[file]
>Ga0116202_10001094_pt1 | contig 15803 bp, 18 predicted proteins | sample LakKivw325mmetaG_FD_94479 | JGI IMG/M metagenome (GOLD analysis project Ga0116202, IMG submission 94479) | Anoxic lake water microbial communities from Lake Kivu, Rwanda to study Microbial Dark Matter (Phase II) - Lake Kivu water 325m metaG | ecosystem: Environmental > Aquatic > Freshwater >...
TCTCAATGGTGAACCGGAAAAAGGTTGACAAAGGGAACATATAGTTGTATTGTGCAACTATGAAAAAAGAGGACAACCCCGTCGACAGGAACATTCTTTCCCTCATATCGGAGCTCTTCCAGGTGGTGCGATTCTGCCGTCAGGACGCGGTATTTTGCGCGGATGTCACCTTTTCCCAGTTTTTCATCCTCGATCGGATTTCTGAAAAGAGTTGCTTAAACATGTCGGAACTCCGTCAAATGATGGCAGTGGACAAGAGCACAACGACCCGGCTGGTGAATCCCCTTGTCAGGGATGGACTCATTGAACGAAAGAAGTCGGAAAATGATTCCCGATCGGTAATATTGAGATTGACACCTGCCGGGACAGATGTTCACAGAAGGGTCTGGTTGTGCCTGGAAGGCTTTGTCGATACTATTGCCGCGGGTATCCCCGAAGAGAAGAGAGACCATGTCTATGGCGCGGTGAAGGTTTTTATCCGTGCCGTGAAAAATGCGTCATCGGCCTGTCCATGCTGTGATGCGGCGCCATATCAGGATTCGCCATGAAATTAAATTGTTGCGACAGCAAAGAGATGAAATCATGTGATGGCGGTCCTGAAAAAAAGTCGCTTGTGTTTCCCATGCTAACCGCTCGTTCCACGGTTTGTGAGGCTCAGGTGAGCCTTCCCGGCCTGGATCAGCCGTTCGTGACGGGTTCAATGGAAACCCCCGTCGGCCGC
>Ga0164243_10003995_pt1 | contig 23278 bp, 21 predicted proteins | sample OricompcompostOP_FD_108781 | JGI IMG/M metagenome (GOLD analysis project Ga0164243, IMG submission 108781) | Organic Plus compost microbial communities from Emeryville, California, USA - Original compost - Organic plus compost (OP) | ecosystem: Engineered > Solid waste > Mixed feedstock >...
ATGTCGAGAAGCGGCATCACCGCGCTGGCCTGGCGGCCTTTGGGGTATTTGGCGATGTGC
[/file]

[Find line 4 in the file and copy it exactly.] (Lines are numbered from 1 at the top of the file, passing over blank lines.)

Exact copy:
ATGTCGAGAAGCGGCATCACCGCGCTGGCCTGGCGGCCTTTGGGGTATTTGGCGATGTGC